The opinion of the court was delivered by: GILES
Faulkner Advertising Associates, Inc. ("Faulkner") has moved for summary judgment. Plaintiff, Goodway Marketing, Inc. ("Goodway") filed the underlying complaint claiming Faulkner owed it certain sums. In this motion, Faulkner asserts that the amount owed was disputed and was resolved by accord and satisfaction. Jurisdiction exists under 28 U.S.C. § 1332, based upon diversity of citizenship and an amount in controversy in excess of $10,000. For the following reasons, Faulkner's motion shall be granted.
Rule 56(c) of the Federal Rules of Civil Procedure requires the court to enter summary judgment whenever it appears from the record that there is no genuine dispute as to any material fact, and the moving party is entitled to judgment as a matter of law. Faulkner, therefore, has the burden of showing that all material facts are undisputed. The court must consider all evidence in the light most favorable to Goodway, the non-moving party. Adickes v. S.H. Kress & Co., 398 U.S. 144, 26 L. Ed. 2d 142, 90 S. Ct. 1598 (1970). Once a moving party sustains its burden, the non-movant must come forward with opposing evidentiary matter beyond the allegations in the pleadings showing the existence of a disputed issue of material fact. Id. Applying these standards to the undisputed facts, it is apparent that an accord and satisfaction exists as a matter of fact and law.
Goodway, a nationwide producer of promotional newspaper inserts, contracts to develop, print and distribute newspaper advertisements placed in newspapers designated by its clients. In the instant case, Goodway contracted with Nissan Motor Corp. U.S.A. ("Nissan"), the manufacturer and distributor of Datsun automobiles and trucks, to develop a spring advertising campaign.
Faulkner is an advertising agency. One of its major accounts is a group of Datsun dealers who were included within the market areas targeted for Goodway's campaign. Faulkner, and a number of other advertising agencies holding Datsun accounts, contracted with Goodway in the form of purchase orders for the printing and distribution of the Nissan inserts in their respective geographical areas. Faulkner's role was to submit forms to Goodway designating the dealers to appear in the insert, the number of inserts desired and the newspaper in which the insert was to appear. Faulkner was also responsible for collecting payments for the advertising from its accounts, and remitting the full amount to Goodway, less its commission. The present controversy involves a dispute over the amount of Faulkner's commission.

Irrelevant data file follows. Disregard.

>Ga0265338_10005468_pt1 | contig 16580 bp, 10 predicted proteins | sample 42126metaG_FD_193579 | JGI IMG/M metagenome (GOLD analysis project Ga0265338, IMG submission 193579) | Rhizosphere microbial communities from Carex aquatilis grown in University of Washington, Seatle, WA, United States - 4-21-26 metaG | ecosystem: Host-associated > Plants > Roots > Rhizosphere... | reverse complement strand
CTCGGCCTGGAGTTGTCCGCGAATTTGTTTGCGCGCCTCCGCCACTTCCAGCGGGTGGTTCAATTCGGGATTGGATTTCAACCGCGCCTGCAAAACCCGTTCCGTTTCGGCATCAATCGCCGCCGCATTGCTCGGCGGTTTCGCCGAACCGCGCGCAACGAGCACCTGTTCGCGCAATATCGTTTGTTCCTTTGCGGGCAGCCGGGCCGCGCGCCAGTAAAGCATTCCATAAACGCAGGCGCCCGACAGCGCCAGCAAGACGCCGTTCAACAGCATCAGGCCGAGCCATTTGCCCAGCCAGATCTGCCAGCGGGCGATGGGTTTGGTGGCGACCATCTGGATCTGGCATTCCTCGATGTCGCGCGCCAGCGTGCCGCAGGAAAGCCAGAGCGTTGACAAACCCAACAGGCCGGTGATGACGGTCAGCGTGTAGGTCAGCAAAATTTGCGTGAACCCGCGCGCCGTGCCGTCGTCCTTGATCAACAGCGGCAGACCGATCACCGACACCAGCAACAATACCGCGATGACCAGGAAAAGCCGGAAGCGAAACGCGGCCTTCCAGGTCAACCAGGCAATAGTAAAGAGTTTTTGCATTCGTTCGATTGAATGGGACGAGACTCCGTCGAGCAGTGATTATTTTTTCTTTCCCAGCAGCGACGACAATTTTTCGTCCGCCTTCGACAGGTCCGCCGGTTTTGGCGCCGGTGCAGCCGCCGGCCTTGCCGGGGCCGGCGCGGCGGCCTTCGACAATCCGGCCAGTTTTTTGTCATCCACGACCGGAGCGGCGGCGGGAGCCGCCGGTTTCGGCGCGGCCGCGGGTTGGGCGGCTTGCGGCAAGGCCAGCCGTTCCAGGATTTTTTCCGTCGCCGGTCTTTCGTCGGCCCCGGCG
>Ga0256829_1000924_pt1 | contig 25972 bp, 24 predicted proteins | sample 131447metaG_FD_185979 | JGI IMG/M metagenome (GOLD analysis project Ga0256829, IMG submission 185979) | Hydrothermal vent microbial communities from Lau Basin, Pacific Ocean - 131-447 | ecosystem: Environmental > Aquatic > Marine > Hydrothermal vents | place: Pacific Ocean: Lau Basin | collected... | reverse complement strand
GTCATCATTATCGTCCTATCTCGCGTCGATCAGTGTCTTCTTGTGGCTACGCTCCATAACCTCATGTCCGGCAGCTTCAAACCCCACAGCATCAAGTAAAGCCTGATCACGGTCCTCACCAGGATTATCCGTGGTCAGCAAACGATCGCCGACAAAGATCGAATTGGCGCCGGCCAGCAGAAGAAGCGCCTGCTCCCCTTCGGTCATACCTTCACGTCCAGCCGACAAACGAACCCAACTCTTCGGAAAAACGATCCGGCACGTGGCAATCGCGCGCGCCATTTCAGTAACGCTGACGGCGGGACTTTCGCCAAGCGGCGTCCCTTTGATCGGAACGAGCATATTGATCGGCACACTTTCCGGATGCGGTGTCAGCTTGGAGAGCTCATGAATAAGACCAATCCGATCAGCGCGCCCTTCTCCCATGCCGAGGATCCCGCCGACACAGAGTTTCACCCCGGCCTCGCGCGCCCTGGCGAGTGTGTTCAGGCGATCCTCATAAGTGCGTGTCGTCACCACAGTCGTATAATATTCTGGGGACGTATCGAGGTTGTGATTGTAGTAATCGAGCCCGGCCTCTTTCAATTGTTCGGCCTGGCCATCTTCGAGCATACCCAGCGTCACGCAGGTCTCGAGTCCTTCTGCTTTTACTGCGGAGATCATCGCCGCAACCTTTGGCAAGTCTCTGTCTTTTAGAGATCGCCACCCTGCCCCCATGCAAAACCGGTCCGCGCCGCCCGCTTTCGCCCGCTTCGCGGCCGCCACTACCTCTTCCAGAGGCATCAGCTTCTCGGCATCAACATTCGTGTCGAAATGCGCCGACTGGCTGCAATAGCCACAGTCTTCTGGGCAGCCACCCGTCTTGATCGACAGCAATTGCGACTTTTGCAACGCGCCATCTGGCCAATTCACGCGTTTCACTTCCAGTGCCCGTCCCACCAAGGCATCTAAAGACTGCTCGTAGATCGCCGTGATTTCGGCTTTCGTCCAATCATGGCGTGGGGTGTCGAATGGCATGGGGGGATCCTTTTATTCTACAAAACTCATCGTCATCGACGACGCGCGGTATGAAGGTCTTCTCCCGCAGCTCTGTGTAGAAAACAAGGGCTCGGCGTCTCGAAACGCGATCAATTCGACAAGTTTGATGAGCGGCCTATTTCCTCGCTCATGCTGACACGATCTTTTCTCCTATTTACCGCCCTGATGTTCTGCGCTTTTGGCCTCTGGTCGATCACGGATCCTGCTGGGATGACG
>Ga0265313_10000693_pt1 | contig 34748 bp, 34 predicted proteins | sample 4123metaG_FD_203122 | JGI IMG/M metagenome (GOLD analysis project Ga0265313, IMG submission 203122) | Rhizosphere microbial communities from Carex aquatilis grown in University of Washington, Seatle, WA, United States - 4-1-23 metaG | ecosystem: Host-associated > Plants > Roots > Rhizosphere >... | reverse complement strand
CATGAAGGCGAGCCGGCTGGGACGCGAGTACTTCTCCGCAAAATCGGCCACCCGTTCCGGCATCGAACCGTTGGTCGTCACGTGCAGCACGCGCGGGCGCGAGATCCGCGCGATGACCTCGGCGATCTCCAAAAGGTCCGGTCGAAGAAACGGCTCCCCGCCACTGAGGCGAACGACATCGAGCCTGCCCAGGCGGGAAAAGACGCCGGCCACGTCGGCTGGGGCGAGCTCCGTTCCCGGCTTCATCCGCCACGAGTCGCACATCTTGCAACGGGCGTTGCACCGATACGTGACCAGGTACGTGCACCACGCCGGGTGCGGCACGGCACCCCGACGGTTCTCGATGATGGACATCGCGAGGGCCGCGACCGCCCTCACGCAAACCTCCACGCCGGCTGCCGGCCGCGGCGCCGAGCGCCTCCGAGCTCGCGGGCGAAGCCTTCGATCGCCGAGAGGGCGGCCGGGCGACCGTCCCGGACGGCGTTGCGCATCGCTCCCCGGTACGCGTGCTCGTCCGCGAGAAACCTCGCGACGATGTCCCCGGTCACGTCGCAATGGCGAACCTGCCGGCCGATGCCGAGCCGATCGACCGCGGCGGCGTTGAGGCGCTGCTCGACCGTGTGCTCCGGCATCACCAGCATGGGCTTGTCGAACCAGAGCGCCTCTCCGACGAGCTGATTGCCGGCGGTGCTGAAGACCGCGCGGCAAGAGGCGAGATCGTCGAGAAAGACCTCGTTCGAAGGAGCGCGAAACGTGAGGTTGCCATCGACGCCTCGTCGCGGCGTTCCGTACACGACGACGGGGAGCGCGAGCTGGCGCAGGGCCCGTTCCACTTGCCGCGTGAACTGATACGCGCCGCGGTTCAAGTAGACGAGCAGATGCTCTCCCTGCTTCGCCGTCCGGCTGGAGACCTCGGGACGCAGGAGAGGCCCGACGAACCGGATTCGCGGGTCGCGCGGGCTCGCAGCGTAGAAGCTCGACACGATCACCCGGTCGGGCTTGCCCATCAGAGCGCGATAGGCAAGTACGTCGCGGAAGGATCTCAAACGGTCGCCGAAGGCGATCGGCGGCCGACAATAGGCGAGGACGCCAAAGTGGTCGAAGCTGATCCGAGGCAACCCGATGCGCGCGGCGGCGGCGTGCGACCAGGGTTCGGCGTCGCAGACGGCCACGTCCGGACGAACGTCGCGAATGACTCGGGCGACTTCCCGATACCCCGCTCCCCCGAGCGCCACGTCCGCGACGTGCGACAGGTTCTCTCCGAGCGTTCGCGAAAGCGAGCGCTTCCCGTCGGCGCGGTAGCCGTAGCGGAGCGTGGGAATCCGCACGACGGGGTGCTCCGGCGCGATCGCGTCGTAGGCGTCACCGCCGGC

any deposit, cashing, certification, endorsement or other negotiation or transfer of the enclosed check will constitute your company's [Goodway's] agreement to accept the payment indicated in full satisfaction of all present and prior claims as aforesaid. These terms are non-negotiable, and if unacceptable, the check should be returned to me [Faulkner].
The letter stated that Faulkner would stop payment on October 1, 1981. This gave Goodway approximately 12 days in which to cash the check or return it if the terms were unsatisfactory. The face of the check itself was clearly marked in red ink with the phrase, "restricted check see reverse". A release, restriction and agreement were printed on the back. Goodway cashed the check and retained the money. Nothing in the record demonstrates that it protested the release legend. Subsequently, Goodway filed suit seeking a return of Faulkner's "overpayment."
The case of Law v. Mackie, 373 Pa. 212, 95 A.2d 656 (1953), provides a clear statement of the doctrine of accord and satisfaction in the Commonwealth of Pennsylvania.
An accord and satisfaction is the result of an agreement between the parties which may be and usually does result from an implied agreement arising from the circumstances. If an agreement stems from a disputed claim, the acceptance of an amount less than the creditor claims to be due, when tendered by the debtor in full satisfaction of the creditor's claim, becomes a completed accord and satisfaction. When [the settlement checks were cashed] there was a final acceptance of the offer of settlement and an accord and satisfaction resulted, unless vitiated by fraud, deception or some other invalidating element.
Id. at 222, 95 A.2d at 660.
Under Mackie, the essential elements of an accord and satisfaction are a disputed debt, a clear and unequivocal offer of payment in full satisfaction of the debt and acceptance and retention of payment by the offeree. Here, the undisputed facts establish that there was an unliquidated debt, that Faulkner tendered an unequivocal offer of payment, and that Goodway cashed the check and kept the payment. Goodway does not dispute these facts, but instead contends that there is a material issue as to the validity of the accord and satisfaction.
First, it asserts that an accord and satisfaction can operate only between parties in the status of debtor and creditor and that the parties in this action stood in an agency relationship, instead of a debtor-creditor relationship. In Pennsylvania "the basic elements of agency are 'the manifestation by the principal that the agent shall act for him, the agent's acceptance of the undertaking and the understanding of the parties that the principal is to be in control of the undertaking.'" Scott v. Purcell, 490 Pa. 109, 117, 415 A.2d 56, 60 (1980) (quoting Restatement (Second) of Agency, § 1(1) comment b (1958)). It is not necessary that the parties explicitly state their intention to create an agency relationship, but their intention must be clear from their conduct. Brock v. Real Estate-Land Title & Trust Co., ...